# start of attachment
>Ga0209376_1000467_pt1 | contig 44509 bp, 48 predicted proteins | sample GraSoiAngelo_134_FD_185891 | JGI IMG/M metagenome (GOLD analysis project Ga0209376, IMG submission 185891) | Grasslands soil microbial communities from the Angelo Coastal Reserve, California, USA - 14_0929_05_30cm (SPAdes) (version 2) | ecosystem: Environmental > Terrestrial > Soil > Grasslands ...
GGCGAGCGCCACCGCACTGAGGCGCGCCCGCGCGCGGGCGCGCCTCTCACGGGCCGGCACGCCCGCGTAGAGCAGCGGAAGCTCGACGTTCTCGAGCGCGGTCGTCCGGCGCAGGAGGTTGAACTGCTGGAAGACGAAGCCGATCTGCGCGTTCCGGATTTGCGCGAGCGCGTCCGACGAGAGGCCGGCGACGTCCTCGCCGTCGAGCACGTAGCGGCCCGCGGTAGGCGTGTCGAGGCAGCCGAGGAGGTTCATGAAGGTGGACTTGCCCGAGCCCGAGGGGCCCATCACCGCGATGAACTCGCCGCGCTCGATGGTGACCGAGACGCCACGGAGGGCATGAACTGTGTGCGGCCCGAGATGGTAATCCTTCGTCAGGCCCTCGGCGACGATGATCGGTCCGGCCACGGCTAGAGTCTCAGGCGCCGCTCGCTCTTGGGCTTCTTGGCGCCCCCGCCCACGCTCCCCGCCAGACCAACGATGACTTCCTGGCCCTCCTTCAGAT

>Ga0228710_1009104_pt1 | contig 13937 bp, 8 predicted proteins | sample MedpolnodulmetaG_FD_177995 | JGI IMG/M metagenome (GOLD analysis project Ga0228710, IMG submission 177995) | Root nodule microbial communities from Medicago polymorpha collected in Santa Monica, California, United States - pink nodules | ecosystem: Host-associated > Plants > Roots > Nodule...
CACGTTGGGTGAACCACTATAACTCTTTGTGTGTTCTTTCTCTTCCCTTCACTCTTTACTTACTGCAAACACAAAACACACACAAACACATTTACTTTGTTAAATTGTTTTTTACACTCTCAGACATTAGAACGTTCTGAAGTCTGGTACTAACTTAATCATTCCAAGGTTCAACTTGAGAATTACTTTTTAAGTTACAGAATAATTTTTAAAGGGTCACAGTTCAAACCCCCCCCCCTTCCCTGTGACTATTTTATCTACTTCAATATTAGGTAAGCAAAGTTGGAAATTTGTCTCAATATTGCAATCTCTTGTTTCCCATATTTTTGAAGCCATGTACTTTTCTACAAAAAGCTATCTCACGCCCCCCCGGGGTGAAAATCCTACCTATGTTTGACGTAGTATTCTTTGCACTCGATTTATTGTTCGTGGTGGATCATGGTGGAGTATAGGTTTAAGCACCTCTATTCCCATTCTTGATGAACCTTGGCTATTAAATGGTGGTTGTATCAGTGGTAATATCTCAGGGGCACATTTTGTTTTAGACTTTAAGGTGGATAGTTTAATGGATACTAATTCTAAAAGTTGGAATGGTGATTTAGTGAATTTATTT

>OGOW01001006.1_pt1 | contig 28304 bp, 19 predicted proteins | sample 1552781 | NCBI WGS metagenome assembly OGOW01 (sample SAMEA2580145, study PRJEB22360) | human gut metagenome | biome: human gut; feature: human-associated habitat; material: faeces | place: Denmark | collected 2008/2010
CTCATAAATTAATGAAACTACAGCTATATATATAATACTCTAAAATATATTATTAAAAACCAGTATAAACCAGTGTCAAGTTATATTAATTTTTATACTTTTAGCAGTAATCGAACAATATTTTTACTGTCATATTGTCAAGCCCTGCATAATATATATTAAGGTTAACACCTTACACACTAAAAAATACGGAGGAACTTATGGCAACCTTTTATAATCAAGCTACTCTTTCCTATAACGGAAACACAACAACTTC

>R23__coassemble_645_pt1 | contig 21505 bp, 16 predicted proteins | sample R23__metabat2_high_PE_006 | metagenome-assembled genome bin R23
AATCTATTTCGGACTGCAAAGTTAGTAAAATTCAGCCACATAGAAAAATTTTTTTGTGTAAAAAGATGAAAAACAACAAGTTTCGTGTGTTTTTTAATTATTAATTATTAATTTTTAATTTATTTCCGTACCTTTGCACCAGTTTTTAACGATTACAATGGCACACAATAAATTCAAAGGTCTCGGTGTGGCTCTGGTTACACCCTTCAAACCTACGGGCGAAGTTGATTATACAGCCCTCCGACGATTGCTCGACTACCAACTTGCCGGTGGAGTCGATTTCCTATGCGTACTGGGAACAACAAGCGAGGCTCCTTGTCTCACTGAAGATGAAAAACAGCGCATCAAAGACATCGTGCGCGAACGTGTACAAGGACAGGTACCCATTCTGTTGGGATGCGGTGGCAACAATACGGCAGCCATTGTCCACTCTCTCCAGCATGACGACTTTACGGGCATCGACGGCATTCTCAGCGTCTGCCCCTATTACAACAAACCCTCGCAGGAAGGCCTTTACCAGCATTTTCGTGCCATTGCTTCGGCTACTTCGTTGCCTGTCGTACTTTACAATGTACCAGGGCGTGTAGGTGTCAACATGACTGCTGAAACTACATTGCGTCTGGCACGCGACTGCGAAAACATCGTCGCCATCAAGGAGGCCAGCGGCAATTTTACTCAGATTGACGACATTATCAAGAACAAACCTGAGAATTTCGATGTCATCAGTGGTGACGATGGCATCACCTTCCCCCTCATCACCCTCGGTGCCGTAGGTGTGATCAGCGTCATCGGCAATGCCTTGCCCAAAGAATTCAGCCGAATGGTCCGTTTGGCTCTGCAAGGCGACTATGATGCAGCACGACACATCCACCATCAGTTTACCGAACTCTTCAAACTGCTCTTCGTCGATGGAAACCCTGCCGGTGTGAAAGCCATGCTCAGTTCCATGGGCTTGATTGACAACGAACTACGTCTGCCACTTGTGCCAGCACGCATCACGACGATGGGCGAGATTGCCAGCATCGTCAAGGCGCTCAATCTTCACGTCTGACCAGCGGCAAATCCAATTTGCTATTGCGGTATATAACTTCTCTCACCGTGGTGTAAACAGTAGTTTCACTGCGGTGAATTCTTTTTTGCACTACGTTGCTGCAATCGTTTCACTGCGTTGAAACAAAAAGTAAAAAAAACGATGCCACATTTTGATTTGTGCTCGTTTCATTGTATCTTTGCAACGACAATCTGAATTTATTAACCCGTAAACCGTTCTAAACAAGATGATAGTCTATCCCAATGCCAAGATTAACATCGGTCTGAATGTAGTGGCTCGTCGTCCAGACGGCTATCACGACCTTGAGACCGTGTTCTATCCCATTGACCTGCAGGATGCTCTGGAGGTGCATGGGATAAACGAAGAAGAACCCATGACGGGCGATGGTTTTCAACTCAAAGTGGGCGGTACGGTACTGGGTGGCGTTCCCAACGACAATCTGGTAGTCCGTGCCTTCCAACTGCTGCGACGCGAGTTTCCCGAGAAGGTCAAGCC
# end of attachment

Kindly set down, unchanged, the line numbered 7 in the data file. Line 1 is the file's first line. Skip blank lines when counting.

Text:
>R23__coassemble_645_pt1 | contig 21505 bp, 16 predicted proteins | sample R23__metabat2_high_PE_006 | metagenome-assembled genome bin R23